Altenburg misstates run data
In advocating for a switch to paid on-call staffing in 2017, Altenburg claimed the change would result in higher margins due to the department’s ability to undertake more non-emergency inter-hospital transfers, which are significantly more profitable than emergency responses. Altenburg later acknowledged that switch to paid on-call would reduce department profits, as the 2019 budget plan suggests.
But Altenburg also cited necessity, repeatedly claiming that call volume had been rising sharply for years, which he said was all but forcing the department to switch to paid on-call in order to reduce burn-out among its volunteer staff.
At the Nov. 26, 2018, city council meeting, Altenburg repeated his claim, and accused Timberjay Publisher Marshall Helmberger of “lying” for suggesting that the run data shows no significant upward trend in emergency calls.
“We had five years in a row that went up 20 percent,” said Altenburg. “Why does anybody need to lie about the call volume?”
Yet call volume data provided by the city of Tower confirms that the six-year trend in emergency calls has barely budged. In 2013, the department responded to 340 emergency calls. In 2018, fully five years later, the department appears headed for a year-end total of approximately 350. That’s a five-year overall increase of just under three percent. Had the department actually experienced annual call volume increases of 20 percent for five years in a row since 2013, it would be expected to respond to 847 calls this year (see graph).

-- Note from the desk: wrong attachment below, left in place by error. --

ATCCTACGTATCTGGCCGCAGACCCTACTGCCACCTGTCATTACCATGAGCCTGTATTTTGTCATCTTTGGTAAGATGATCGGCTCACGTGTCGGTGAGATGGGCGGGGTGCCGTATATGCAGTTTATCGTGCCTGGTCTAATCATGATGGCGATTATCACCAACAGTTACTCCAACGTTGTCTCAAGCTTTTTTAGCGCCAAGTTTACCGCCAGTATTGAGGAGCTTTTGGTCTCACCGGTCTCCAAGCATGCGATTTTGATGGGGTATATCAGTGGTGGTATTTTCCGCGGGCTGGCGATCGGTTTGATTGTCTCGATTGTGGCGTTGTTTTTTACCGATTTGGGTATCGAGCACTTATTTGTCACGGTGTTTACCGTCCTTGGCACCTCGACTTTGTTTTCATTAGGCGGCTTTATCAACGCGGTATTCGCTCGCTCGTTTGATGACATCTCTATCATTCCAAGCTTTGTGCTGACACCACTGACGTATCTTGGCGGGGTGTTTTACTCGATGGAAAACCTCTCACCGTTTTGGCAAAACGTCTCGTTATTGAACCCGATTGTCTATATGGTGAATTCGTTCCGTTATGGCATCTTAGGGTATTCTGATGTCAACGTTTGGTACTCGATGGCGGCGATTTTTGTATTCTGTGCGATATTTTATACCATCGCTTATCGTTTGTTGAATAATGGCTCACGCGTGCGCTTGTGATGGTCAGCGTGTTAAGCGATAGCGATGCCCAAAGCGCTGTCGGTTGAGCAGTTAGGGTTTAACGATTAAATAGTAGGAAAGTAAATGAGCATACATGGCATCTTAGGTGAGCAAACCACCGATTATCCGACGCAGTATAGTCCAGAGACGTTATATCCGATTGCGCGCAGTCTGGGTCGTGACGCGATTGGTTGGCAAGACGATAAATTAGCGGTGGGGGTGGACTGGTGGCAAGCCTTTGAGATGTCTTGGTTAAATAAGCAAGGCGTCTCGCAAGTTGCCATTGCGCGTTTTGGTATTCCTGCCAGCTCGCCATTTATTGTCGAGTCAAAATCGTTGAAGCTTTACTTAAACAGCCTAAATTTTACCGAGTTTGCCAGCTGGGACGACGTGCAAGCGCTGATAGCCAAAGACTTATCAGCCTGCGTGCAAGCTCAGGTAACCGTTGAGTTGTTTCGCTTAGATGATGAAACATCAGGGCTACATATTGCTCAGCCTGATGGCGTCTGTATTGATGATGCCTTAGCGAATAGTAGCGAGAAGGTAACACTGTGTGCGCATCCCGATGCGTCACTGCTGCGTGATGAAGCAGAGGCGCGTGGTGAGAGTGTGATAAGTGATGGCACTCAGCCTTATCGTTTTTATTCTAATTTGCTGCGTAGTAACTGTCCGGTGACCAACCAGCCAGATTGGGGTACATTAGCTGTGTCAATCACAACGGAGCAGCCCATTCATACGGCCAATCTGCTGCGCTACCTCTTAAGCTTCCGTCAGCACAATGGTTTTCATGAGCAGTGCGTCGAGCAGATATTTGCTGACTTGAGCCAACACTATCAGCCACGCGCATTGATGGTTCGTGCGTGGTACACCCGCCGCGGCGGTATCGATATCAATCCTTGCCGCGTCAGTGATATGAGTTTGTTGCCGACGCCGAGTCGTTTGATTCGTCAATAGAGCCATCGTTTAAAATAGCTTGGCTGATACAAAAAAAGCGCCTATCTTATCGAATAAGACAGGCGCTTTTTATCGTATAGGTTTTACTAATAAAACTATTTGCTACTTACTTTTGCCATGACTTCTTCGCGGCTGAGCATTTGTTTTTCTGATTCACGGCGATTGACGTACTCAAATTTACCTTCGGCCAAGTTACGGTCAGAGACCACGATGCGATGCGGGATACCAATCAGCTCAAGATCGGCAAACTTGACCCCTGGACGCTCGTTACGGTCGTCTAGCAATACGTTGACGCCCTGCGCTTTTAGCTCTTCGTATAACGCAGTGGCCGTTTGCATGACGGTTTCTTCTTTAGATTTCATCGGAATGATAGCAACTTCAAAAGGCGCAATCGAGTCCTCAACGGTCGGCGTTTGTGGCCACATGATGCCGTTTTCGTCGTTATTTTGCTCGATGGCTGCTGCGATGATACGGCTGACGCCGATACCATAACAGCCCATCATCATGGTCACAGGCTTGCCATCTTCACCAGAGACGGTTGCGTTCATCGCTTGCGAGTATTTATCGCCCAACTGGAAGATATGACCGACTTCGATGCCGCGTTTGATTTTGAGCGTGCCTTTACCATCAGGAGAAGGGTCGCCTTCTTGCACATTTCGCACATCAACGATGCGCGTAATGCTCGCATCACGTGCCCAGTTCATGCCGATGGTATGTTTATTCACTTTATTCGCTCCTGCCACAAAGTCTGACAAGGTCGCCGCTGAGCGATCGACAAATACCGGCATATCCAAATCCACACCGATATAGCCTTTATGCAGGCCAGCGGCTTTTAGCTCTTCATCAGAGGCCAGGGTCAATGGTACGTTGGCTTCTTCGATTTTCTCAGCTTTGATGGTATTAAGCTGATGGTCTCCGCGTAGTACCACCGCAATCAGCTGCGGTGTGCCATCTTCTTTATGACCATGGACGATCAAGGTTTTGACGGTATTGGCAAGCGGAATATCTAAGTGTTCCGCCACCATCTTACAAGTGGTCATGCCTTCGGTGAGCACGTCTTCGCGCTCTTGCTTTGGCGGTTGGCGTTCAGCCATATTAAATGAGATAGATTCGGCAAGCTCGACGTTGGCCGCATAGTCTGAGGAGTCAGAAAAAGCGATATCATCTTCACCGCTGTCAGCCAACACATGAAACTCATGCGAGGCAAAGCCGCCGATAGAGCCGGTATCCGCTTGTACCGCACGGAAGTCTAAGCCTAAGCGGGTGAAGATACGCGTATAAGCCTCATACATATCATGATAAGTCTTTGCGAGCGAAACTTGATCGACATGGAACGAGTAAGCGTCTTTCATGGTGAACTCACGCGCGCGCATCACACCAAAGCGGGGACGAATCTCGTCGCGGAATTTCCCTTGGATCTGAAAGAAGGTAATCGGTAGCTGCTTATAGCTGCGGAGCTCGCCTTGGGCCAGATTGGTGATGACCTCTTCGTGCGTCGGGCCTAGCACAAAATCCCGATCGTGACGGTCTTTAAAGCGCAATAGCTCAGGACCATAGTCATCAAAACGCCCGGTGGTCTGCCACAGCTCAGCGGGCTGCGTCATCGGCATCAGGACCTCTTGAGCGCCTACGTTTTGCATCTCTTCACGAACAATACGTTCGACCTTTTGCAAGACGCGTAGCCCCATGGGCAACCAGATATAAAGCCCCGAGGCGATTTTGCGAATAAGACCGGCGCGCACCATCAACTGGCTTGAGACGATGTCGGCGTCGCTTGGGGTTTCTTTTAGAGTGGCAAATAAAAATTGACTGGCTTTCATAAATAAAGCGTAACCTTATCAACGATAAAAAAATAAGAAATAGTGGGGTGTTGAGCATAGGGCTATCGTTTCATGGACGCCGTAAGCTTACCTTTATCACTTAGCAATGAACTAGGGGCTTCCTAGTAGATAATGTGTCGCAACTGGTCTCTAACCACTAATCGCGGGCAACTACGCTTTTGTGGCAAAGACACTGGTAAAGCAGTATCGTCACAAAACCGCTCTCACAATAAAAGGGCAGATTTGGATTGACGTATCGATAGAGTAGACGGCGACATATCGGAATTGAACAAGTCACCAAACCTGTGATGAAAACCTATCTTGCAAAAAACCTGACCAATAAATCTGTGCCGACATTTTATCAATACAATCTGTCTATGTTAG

The department has seen an increase in the number of requests for inter-hospital transfers, but the department’s mission is to provide emergency response, not to provide shuttle service for non-emergency cases.
While ambulance services are required to respond to emergency calls, there is no such obligation to provide inter-hospital transfers and some ambulance services limit the number of transfers they accept in order to reduce demands on volunteers and to minimize the risk that a primary ambulance and crew could be out of the area when an actual emergency happens.
Yet even when requests for transfers are included, the department has experienced nowhere near the 20-percent annual increase Altenburg has claimed.
In 2013, the department responded to 383 total runs, including 43 hospital transfers. In 2017, the department responded to 425 calls, including 72 hospital transfers. That’s an average annual increase just of 2.7 percent. The department is likely to respond to about 460 calls in 2018, but that’s padded by the extra hospital transfers the department has taken this year to help pay for the paid on-call staffing.
Had the department experienced the 20-percent annual increase in total runs in recent years, it would be expected to respond to 953 calls or transfers this year, or more than twice the actual number the department is expected to complete.